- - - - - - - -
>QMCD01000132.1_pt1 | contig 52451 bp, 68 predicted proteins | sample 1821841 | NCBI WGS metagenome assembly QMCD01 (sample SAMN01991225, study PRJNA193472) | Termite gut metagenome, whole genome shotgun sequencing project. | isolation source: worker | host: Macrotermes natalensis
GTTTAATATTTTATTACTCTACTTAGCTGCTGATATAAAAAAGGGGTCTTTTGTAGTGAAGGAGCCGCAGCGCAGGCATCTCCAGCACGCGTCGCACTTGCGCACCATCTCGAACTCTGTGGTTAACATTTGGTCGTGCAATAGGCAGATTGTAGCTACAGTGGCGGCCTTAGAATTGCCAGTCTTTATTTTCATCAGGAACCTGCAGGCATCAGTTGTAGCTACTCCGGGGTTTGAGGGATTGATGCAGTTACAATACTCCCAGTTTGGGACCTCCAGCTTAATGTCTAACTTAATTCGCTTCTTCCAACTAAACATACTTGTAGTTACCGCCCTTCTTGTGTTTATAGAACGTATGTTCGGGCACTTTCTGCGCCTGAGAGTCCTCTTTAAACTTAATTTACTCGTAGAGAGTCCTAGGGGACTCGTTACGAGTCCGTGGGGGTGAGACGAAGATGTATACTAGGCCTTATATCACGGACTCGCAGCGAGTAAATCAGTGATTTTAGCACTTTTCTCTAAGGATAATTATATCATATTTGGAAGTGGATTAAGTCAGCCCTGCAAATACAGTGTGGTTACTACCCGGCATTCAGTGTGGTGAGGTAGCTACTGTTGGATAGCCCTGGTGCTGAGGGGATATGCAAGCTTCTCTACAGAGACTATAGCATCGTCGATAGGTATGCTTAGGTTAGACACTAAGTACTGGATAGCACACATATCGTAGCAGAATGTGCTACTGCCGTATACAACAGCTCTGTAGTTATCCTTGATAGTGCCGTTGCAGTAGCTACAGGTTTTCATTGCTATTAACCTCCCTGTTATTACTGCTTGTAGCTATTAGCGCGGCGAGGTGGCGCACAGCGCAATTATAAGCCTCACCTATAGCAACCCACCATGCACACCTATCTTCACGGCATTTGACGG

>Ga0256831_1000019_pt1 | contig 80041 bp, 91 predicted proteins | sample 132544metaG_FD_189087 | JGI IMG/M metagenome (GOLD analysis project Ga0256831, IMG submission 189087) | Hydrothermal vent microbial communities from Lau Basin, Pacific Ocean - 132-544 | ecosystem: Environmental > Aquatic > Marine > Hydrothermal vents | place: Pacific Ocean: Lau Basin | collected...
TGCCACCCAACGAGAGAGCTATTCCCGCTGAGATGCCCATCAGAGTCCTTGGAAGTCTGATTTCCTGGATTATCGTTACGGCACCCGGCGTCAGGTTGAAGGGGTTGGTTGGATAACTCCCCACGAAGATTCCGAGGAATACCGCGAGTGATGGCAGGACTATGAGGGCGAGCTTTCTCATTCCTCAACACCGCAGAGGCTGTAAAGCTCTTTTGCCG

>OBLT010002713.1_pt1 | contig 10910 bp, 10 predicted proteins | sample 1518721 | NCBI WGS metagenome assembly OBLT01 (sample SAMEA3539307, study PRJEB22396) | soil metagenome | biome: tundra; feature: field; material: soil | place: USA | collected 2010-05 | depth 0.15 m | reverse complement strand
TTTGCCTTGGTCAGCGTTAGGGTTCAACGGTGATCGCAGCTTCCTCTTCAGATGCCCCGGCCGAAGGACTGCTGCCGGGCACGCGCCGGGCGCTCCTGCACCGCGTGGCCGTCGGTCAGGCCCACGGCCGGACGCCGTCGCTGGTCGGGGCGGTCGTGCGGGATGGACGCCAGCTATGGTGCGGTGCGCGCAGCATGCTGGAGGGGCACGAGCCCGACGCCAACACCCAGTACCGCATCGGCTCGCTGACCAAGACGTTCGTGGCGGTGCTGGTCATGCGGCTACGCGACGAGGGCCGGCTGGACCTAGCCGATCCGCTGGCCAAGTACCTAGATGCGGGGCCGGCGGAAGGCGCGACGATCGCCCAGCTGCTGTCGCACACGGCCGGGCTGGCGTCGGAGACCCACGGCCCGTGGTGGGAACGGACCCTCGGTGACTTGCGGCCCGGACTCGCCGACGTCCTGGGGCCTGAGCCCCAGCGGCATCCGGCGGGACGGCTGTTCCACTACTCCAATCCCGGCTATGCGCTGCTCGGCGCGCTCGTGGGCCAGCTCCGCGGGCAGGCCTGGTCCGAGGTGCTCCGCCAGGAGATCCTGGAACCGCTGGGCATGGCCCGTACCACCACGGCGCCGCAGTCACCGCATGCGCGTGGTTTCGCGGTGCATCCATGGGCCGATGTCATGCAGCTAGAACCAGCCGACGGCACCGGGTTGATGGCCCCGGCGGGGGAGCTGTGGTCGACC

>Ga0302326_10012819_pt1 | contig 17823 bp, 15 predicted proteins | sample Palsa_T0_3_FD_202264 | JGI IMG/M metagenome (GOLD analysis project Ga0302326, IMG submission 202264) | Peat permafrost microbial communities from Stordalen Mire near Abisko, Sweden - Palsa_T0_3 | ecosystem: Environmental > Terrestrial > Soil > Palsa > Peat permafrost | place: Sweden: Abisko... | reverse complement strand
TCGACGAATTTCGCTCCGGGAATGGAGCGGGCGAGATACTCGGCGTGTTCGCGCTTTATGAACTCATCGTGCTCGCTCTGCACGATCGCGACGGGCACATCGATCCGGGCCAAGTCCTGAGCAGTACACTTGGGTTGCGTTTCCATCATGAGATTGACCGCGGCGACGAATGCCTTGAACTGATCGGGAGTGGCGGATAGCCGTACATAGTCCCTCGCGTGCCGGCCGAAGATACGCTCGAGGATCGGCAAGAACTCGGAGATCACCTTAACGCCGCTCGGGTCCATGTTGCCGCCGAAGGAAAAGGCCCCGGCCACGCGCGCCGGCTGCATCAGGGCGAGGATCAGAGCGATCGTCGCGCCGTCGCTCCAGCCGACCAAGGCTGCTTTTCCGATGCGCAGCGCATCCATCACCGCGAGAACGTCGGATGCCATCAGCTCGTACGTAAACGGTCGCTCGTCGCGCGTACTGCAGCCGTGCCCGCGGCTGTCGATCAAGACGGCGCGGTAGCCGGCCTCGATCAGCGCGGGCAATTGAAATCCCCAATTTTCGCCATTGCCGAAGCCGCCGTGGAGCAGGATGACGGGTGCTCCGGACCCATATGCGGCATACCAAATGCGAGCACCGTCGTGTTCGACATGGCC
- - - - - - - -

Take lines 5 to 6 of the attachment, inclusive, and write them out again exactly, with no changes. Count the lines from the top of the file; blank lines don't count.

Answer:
>OBLT010002713.1_pt1 | contig 10910 bp, 10 predicted proteins | sample 1518721 | NCBI WGS metagenome assembly OBLT01 (sample SAMEA3539307, study PRJEB22396) | soil metagenome | biome: tundra; feature: field; material: soil | place: USA | collected 2010-05 | depth 0.15 m | reverse complement strand
TTTGCCTTGGTCAGCGTTAGGGTTCAACGGTGATCGCAGCTTCCTCTTCAGATGCCCCGGCCGAAGGACTGCTGCCGGGCACGCGCCGGGCGCTCCTGCACCGCGTGGCCGTCGGTCAGGCCCACGGCCGGACGCCGTCGCTGGTCGGGGCGGTCGTGCGGGATGGACGCCAGCTATGGTGCGGTGCGCGCAGCATGCTGGAGGGGCACGAGCCCGACGCCAACACCCAGTACCGCATCGGCTCGCTGACCAAGACGTTCGTGGCGGTGCTGGTCATGCGGCTACGCGACGAGGGCCGGCTGGACCTAGCCGATCCGCTGGCCAAGTACCTAGATGCGGGGCCGGCGGAAGGCGCGACGATCGCCCAGCTGCTGTCGCACACGGCCGGGCTGGCGTCGGAGACCCACGGCCCGTGGTGGGAACGGACCCTCGGTGACTTGCGGCCCGGACTCGCCGACGTCCTGGGGCCTGAGCCCCAGCGGCATCCGGCGGGACGGCTGTTCCACTACTCCAATCCCGGCTATGCGCTGCTCGGCGCGCTCGTGGGCCAGCTCCGCGGGCAGGCCTGGTCCGAGGTGCTCCGCCAGGAGATCCTGGAACCGCTGGGCATGGCCCGTACCACCACGGCGCCGCAGTCACCGCATGCGCGTGGTTTCGCGGTGCATCCATGGGCCGATGTCATGCAGCTAGAACCAGCCGACGGCACCGGGTTGATGGCCCCGGCGGGGGAGCTGTGGTCGACC